While I have not seen all Chinese exhaust tubing what I have seen was of good quaility, stainless, full welded seam, thicker than the Espar metal, and it does not have the leak prone corrugations in the clamp area. It is however MUCH less flexible than the Espar tubing.
 
Last edited:
Nope, I have never seen this. Fragile is the word better used for the Chinese tin. When I can smash it in my fingers, that's not quality.
 
Nope, I have never seen this. Fragile is the word better used for the Chinese tin. When I can smash it in my fingers, that's not quality.
The same could be said for the Espar SS exhaust tube. It too is fragile. It doesn't make it crap. It's just not meant to be squeezed on like that.
 
Hmm. Must be something new, because the 6 M roll of it I have here is super quality.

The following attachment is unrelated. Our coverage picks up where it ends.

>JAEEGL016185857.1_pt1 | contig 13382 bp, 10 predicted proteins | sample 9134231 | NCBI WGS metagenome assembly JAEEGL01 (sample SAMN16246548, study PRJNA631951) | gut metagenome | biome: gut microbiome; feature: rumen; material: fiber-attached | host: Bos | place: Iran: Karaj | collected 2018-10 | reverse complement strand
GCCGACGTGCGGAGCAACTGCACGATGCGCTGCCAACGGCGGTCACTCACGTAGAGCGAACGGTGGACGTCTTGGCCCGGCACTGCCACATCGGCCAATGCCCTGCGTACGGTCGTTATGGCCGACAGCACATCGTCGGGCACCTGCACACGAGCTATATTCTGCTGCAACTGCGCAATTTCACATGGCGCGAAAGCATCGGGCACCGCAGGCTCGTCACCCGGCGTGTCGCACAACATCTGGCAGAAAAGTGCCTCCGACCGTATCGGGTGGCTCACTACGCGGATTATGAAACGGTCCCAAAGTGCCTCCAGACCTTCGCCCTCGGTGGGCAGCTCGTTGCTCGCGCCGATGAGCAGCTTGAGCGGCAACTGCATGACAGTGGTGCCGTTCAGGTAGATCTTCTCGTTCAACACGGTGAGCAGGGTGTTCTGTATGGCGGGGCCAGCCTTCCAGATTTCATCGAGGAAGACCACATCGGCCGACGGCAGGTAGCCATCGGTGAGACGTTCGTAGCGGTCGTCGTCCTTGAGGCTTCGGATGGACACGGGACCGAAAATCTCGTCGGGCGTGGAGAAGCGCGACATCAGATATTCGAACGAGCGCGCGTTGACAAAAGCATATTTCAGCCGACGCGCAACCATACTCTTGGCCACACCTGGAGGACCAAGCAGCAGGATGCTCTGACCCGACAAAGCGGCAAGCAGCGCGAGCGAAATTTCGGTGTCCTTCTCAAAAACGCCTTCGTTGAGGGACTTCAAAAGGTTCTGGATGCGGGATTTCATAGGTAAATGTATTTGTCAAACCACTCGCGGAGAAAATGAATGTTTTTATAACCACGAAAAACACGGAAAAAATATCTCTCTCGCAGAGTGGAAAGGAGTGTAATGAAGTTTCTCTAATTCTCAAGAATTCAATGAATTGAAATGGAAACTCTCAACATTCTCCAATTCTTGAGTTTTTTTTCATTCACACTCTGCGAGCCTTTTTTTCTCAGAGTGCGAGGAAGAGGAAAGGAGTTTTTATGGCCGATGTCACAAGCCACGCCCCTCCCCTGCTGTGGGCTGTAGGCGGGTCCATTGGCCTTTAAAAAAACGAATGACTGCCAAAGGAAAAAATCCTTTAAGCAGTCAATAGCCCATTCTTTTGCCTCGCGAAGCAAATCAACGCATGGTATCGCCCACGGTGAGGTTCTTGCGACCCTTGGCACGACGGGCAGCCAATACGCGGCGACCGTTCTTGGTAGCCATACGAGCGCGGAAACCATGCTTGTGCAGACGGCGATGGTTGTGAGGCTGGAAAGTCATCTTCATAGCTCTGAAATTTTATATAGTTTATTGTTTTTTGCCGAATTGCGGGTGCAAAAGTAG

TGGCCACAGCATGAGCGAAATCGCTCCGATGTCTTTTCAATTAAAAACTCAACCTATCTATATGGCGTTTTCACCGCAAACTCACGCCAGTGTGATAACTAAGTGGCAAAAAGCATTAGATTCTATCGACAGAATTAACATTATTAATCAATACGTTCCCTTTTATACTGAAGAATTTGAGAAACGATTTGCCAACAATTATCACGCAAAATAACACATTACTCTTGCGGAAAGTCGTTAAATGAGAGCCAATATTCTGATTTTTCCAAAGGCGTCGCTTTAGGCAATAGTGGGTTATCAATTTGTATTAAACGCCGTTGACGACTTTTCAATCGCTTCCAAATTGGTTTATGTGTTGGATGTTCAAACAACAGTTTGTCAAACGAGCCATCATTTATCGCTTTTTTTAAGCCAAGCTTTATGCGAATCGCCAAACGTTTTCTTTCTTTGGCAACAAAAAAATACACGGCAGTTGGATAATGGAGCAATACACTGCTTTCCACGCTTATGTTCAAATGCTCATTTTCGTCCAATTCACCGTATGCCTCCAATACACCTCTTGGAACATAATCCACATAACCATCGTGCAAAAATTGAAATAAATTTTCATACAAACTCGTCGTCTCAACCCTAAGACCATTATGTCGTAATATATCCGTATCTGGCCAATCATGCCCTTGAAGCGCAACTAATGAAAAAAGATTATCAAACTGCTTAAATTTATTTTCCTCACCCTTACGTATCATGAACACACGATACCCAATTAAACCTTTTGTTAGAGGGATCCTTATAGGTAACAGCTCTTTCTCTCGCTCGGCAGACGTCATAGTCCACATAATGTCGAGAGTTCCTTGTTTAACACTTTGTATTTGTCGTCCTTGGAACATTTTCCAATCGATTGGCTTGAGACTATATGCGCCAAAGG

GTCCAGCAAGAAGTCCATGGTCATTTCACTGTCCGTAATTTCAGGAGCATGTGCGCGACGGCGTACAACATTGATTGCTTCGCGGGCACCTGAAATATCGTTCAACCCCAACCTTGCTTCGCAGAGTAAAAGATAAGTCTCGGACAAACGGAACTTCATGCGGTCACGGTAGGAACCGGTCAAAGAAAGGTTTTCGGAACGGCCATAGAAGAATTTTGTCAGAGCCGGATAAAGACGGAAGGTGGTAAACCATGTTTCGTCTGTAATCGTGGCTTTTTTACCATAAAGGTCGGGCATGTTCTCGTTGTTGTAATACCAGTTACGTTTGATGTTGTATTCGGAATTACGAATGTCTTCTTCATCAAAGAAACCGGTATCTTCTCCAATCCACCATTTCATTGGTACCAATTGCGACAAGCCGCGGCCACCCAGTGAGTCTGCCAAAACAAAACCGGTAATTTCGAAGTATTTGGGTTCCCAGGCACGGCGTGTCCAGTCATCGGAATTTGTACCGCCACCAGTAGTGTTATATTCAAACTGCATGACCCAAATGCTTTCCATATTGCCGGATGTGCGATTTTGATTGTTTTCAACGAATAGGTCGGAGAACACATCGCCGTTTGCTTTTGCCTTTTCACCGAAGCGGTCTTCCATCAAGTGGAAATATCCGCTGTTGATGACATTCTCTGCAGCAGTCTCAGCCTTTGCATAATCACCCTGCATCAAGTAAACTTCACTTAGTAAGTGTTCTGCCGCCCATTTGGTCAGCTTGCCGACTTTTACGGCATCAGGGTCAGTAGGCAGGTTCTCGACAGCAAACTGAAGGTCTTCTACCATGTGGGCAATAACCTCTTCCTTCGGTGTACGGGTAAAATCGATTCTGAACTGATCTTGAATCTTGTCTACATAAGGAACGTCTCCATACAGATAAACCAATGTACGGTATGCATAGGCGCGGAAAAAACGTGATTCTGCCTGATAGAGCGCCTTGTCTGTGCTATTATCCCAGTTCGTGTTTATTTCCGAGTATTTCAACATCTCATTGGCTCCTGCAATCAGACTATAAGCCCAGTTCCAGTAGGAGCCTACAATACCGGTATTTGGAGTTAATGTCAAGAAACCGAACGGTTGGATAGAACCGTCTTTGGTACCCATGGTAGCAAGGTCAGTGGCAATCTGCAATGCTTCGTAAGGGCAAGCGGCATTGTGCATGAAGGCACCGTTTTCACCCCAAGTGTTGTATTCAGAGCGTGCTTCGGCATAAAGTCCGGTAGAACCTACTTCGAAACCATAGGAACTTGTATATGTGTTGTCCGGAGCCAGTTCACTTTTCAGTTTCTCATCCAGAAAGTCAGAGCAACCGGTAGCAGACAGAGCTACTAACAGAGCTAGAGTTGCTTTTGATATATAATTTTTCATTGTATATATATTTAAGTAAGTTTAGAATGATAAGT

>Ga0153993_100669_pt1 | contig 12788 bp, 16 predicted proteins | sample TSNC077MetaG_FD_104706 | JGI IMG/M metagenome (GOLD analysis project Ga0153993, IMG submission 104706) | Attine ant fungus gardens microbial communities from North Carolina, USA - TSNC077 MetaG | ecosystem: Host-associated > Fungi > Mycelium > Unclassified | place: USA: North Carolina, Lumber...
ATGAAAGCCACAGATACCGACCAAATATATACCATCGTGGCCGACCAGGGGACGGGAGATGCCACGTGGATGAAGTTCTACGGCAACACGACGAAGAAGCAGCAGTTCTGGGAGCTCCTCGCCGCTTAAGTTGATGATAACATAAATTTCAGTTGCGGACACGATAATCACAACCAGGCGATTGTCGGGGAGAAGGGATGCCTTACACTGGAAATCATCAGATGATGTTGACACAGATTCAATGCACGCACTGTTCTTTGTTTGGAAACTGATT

No matter how good the quality of the corrugated tubing (I also think it's bad), the muffler leaks by design. There are vents, at least in the T1N, that lead from under the chassis (exhaust exit point for many installs) right up into the cabin. I have breathed enough bad fumes in my life and want to minimize them from here, so I welded the leaky muffler until it was sealed, and threw away the corrugated tubing, replaced with 1" stainless solid wall. Someone else posted about using copper instead- that would be equally effective, braze-able, cheaper, and available at any hardware store.
They must just be pinching pennies, not to provide the marine quality muffler with all sales. I would have purchased had I know about it at the time. Might they also provide different tubing for a marine install?
 

MartyGras

New member
Just planning my build now, gathering parts....

I’m giving serious consideration to installing it under the van.

Gary
 
I really think the best location for it is under the passenger seat. It's really wasted space. If you do the install proper with the heater base flushed to the van's floor and it's properly sealed you don't get any of the issues people are discussing. Even if the seal between the heater's outlet and the Espar's corrugated exhaust pipe and the exhaust pipe to muffler isn't perfect. It really is a don't care.
 

Sinatorj

Member